Minimalism is a relatively new concept in gaming, as throughout much of gaming history the prime directive for the industry has been to proceed full steam ahead towards better graphics and inserting as many gameplay mechanics as feasibly possible.
Minimalist games take a swift detour from that path. Though they are often identified by their simplified graphics, in truth they can take many visual forms, and are better defined by their ability to strip gameplay down to a few essential elements, while still producing some of the most unique and emotionally challenging experiences that gaming has to offer.
It’s a style that may be in its infamacy, but has still managed to produce a host of incredible games. If you’ve never really explored this enticing sub-genre, or are looking for some additional examples of it, here is a sampling of some of the best minimalist titles available.
Thomas Was Alone
Perhaps the poster child of minimalism in video games, Thomas Was Alone shows that while high end graphics may move systems, they’re not required to move the player. Using little more than geometric shapes, it tells a unique story that posses more character and heart than just about any other game on the market. Even more impressive is that unlike aesthetically similar games that can often feel more like artistic exhibitions than something meant to be enjoyed, the gameplay of Thomas Was Alone is as thought provoking and enticing as its story, largely because it wraps so many of its core components around the tale, as one constantly serves to enhance the other.
Thomas Was Alone feels and looks like what would happen if someone took graphical paint thinner to a great big name game and stripped it down to a layer just above the ones and zeroes. In that respect, it’s something of a parody of the big name game industry, but really just showcases the basic ideas that define great games.
A black and white puzzler, Closure plays off of the inherit fear of the dark many of us have by cleverly not making the danger in it any particular monster or physical terror, but rather turning the dark into an empty void and capitalizing off of its true horrific nature as the unknown.
Simply put, the light is your only haven in Closure, and only by shining light onto the dark can you turn it into a safe passage. Though it explores this idea in an increasingly complex series of ways, and is more stylistically complex than the average title on this list, ultimately Closure is a game that revolves almost entirely around assigning simple characteristics to the two most basic colors on the spectrum, yet still exhibits and incredible amount of design creativity.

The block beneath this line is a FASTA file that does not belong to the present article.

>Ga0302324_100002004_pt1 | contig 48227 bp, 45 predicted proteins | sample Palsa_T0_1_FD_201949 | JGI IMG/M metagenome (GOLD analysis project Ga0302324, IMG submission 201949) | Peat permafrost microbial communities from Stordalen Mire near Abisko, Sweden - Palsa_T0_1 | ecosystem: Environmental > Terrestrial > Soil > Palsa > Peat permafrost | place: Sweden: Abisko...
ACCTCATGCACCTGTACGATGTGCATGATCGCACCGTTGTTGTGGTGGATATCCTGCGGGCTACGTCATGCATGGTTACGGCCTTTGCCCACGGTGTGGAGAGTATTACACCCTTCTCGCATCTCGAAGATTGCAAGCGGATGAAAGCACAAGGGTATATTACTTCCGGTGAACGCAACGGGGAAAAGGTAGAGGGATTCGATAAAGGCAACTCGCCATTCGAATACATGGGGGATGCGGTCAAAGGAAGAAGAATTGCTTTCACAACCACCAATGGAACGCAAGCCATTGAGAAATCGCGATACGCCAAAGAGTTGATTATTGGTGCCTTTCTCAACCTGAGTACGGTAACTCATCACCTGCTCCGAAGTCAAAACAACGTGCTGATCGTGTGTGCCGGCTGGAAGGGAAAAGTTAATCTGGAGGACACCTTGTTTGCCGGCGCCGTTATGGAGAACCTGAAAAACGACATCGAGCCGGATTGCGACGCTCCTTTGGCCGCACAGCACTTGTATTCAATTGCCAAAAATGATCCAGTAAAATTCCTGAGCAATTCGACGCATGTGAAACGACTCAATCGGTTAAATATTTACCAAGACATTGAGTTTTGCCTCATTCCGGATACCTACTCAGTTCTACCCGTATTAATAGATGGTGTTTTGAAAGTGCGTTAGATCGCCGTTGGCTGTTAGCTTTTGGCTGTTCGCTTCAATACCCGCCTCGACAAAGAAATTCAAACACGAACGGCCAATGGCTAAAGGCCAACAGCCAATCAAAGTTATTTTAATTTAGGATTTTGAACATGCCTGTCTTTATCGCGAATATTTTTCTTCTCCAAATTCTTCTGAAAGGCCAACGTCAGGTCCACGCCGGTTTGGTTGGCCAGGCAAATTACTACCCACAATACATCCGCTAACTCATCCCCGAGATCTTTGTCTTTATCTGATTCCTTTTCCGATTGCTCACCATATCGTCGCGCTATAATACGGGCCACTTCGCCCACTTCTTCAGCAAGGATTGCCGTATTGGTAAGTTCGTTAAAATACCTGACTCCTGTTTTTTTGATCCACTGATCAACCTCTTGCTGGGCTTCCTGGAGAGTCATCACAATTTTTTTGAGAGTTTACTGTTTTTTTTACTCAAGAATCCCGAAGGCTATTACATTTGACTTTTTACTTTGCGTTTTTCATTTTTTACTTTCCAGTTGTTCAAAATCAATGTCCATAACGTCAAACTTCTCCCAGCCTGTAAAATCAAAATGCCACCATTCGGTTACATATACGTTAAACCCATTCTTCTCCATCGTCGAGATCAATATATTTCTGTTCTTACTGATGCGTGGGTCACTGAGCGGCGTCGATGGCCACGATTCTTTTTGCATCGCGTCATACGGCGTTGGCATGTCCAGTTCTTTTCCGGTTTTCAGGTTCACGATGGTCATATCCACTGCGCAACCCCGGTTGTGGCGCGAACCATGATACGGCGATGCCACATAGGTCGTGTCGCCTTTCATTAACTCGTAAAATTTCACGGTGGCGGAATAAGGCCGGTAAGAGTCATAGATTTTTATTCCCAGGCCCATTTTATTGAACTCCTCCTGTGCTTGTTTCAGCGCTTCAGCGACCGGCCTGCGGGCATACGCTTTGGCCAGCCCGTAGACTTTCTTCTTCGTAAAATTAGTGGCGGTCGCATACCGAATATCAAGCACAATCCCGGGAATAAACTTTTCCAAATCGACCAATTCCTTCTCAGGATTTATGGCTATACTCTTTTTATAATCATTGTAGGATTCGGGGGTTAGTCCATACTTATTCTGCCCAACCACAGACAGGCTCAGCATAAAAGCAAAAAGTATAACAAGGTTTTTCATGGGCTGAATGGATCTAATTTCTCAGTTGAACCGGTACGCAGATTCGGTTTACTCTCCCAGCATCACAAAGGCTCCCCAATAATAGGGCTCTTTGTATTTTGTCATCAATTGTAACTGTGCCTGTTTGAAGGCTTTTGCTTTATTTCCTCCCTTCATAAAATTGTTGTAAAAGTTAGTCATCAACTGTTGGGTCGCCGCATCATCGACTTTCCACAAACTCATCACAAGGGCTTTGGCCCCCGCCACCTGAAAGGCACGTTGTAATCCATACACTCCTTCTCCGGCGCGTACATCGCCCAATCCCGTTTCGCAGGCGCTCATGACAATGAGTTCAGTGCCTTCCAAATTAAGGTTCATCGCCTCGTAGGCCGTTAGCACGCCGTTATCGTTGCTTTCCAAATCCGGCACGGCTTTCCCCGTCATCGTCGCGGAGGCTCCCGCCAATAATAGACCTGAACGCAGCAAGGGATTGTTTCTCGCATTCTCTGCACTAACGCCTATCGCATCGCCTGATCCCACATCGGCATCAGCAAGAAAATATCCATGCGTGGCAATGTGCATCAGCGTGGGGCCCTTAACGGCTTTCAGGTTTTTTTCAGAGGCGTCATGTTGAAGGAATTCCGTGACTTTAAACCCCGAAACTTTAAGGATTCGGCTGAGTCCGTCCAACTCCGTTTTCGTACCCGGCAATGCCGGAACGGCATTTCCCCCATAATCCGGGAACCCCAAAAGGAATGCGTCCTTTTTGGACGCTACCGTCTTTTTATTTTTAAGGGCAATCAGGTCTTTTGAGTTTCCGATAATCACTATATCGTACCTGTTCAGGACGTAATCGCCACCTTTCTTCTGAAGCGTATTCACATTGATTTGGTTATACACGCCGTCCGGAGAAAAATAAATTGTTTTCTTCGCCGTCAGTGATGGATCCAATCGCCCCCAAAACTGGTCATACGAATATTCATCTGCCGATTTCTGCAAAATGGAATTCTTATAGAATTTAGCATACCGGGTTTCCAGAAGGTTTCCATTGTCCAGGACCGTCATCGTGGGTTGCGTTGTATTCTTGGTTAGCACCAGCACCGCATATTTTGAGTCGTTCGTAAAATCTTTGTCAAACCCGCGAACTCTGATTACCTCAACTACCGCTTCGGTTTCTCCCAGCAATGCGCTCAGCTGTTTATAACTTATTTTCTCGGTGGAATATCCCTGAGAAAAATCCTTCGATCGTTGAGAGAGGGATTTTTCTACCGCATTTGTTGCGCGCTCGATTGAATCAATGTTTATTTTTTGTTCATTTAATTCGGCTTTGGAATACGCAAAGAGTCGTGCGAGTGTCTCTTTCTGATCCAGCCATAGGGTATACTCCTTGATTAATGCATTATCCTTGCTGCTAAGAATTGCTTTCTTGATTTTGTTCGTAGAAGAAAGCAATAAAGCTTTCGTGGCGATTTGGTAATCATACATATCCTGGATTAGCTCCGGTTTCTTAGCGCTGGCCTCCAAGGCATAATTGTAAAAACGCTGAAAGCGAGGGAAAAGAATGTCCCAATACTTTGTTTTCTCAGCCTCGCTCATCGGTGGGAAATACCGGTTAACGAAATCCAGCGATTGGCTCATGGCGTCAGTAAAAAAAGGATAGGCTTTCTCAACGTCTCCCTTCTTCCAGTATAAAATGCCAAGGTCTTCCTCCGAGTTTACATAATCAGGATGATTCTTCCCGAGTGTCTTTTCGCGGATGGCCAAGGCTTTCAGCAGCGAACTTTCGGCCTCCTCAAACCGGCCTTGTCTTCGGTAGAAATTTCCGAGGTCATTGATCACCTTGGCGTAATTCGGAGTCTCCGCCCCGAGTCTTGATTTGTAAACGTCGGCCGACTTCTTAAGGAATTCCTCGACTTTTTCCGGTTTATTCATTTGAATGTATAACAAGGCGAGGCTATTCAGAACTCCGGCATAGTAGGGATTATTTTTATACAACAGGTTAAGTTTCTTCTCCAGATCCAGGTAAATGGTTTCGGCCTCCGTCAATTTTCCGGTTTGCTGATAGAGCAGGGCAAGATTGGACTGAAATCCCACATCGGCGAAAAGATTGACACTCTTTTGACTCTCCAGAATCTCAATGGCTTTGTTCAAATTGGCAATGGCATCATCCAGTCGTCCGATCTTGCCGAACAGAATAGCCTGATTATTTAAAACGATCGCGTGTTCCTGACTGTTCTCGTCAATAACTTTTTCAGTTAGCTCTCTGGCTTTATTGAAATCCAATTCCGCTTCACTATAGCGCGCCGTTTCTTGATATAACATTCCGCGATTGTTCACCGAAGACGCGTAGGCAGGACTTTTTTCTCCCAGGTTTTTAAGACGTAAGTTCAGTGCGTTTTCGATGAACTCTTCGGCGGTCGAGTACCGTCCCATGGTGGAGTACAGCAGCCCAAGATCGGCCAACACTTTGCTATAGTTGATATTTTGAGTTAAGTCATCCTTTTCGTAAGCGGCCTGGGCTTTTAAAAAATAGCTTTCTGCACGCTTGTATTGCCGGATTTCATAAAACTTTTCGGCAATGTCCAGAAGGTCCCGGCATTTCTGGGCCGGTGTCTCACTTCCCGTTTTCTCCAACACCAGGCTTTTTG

If you’ve ever wondered what it would be like to navigate your way out of an MC Escher painting while tripping on acid, Antichamber provides the twisted answer.
Featuring some of the most psychedelic, and oddly unsettling, level designs in gaming history, Antichamber is a puzzle game that may draw a parallel or two with Portal, but actually exists in a world all its own that is so cryptic and bewildering, it forces you to let the game invade the deepest levels of your subconscious in order to understand its own set of rules enough to progress through it in the traditional gaming sense. Only players of intellect and creativity equal to that of the game itself may ever see the end, but a journey of any length through its creative passages provides a worthwhile experience.
Considering that Loneliness is a flash title that only last about two minutes, and defines itself as a non-game in writing by the end, it is without a doubt the most out of place selection on a list already full of oddballs.
Yet despite the fact Loneliness doesn’t define itself as a traditional game, it still stands as a prime example of the full impact minimalism can have in gaming. I hesitate to reveal too much about Loneliness considering it can be beaten in less time than it takes to order a cup of coffee, and therefore should be tried by everyone, but I will say the way it manages to convey its specific message (and the larger implications of that message) so effectively is a strong example of how gaming is an art not because of any particular visual style, but rather because of the strength of its unique interactive elements.
Proteus asks a simple question. If you take a sandbox game like Skyrim and remove enemies, quests, items, character progression, all but the most basic gameplay, and turn the graphics into something resembling an ambitious MS Paint project, can you create a game that ensnares off nothing more than the ability to explore?
While there will be many that disagree, Proteus does present a strong case that so much of what we consider to be essential in an open world game only serves to enhance the true joy that comes from being able to explore a well designed environment and discover everything that it contains. There is a bare minimum amount of characteristics that even identify Proteus as a game but, much like Loneliness, it uses the most essential aspect of gaming (interactivity) to its fullest extent and shows that sometimes the most complex and intriguing experiences can stem from simplicity itself